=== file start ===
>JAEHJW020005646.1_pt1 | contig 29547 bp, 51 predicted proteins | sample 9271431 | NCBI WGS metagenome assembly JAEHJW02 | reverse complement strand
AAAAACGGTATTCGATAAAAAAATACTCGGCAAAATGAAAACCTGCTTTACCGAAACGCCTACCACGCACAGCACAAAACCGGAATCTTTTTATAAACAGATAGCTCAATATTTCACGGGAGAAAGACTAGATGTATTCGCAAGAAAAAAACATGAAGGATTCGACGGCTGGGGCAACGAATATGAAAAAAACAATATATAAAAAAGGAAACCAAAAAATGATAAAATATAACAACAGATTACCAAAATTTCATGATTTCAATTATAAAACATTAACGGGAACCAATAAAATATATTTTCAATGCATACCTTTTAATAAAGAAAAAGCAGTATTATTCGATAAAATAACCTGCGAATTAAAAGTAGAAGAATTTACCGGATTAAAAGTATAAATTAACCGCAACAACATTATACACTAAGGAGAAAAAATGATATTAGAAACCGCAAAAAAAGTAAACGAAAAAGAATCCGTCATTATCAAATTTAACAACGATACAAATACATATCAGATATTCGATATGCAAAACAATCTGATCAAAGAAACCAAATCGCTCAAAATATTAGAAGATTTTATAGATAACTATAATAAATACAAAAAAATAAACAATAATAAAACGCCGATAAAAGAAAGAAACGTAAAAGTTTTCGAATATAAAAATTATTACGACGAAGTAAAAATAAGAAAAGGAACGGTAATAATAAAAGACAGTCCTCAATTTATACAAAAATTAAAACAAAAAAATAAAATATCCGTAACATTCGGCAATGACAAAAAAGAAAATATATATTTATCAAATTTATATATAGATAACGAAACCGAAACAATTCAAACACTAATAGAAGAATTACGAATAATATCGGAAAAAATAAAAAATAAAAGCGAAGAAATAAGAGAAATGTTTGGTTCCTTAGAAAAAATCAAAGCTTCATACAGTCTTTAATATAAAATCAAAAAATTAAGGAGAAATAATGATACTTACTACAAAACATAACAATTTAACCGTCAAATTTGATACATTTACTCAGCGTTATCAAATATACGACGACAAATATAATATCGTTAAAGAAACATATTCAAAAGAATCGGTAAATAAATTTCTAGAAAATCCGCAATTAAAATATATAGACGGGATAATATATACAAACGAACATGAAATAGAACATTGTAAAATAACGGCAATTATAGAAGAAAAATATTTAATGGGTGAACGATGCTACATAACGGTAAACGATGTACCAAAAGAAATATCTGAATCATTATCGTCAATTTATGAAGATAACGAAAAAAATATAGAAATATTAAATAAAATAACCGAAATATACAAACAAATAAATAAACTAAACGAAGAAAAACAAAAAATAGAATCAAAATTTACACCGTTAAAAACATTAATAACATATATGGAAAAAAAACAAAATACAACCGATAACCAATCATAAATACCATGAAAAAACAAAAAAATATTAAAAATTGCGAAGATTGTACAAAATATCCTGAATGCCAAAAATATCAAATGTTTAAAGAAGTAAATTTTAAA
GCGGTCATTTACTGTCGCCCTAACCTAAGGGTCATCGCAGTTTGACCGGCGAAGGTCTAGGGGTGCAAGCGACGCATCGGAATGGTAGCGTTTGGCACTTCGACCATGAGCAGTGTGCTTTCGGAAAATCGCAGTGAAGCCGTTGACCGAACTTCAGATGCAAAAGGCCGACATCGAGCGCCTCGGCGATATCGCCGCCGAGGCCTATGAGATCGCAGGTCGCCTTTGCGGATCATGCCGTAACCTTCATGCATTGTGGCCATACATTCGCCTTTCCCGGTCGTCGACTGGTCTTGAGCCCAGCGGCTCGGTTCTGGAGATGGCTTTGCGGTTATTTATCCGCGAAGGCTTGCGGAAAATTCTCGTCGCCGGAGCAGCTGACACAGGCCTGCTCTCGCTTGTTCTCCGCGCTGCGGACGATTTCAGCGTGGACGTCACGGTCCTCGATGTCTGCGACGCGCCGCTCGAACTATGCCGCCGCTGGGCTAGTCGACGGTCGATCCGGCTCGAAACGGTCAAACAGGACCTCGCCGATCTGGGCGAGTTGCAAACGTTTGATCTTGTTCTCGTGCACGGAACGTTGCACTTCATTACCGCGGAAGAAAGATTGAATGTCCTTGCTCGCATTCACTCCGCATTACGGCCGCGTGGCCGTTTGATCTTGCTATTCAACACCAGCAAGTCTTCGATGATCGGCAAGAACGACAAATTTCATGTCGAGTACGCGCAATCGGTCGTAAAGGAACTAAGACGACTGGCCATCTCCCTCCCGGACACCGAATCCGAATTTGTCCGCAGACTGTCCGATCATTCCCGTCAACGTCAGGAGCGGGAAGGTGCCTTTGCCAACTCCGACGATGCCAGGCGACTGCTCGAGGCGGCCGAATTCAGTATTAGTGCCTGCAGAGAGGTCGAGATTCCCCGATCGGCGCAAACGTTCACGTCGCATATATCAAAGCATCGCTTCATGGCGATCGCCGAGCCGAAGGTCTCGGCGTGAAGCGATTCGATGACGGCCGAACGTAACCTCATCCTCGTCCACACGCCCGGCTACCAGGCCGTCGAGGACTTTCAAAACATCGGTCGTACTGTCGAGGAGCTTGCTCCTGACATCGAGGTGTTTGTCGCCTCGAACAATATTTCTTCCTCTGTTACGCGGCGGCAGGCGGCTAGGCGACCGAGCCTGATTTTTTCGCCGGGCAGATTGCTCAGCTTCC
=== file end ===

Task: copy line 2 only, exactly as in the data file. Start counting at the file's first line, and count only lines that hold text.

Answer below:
AAAAACGGTATTCGATAAAAAAATACTCGGCAAAATGAAAACCTGCTTTACCGAAACGCCTACCACGCACAGCACAAAACCGGAATCTTTTTATAAACAGATAGCTCAATATTTCACGGGAGAAAGACTAGATGTATTCGCAAGAAAAAAACATGAAGGATTCGACGGCTGGGGCAACGAATATGAAAAAAACAATATATAAAAAAGGAAACCAAAAAATGATAAAATATAACAACAGATTACCAAAATTTCATGATTTCAATTATAAAACATTAACGGGAACCAATAAAATATATTTTCAATGCATACCTTTTAATAAAGAAAAAGCAGTATTATTCGATAAAATAACCTGCGAATTAAAAGTAGAAGAATTTACCGGATTAAAAGTATAAATTAACCGCAACAACATTATACACTAAGGAGAAAAAATGATATTAGAAACCGCAAAAAAAGTAAACGAAAAAGAATCCGTCATTATCAAATTTAACAACGATACAAATACATATCAGATATTCGATATGCAAAACAATCTGATCAAAGAAACCAAATCGCTCAAAATATTAGAAGATTTTATAGATAACTATAATAAATACAAAAAAATAAACAATAATAAAACGCCGATAAAAGAAAGAAACGTAAAAGTTTTCGAATATAAAAATTATTACGACGAAGTAAAAATAAGAAAAGGAACGGTAATAATAAAAGACAGTCCTCAATTTATACAAAAATTAAAACAAAAAAATAAAATATCCGTAACATTCGGCAATGACAAAAAAGAAAATATATATTTATCAAATTTATATATAGATAACGAAACCGAAACAATTCAAACACTAATAGAAGAATTACGAATAATATCGGAAAAAATAAAAAATAAAAGCGAAGAAATAAGAGAAATGTTTGGTTCCTTAGAAAAAATCAAAGCTTCATACAGTCTTTAATATAAAATCAAAAAATTAAGGAGAAATAATGATACTTACTACAAAACATAACAATTTAACCGTCAAATTTGATACATTTACTCAGCGTTATCAAATATACGACGACAAATATAATATCGTTAAAGAAACATATTCAAAAGAATCGGTAAATAAATTTCTAGAAAATCCGCAATTAAAATATATAGACGGGATAATATATACAAACGAACATGAAATAGAACATTGTAAAATAACGGCAATTATAGAAGAAAAATATTTAATGGGTGAACGATGCTACATAACGGTAAACGATGTACCAAAAGAAATATCTGAATCATTATCGTCAATTTATGAAGATAACGAAAAAAATATAGAAATATTAAATAAAATAACCGAAATATACAAACAAATAAATAAACTAAACGAAGAAAAACAAAAAATAGAATCAAAATTTACACCGTTAAAAACATTAATAACATATATGGAAAAAAAACAAAATACAACCGATAACCAATCATAAATACCATGAAAAAACAAAAAAATATTAAAAATTGCGAAGATTGTACAAAATATCCTGAATGCCAAAAATATCAAATGTTTAAAGAAGTAAATTTTAAA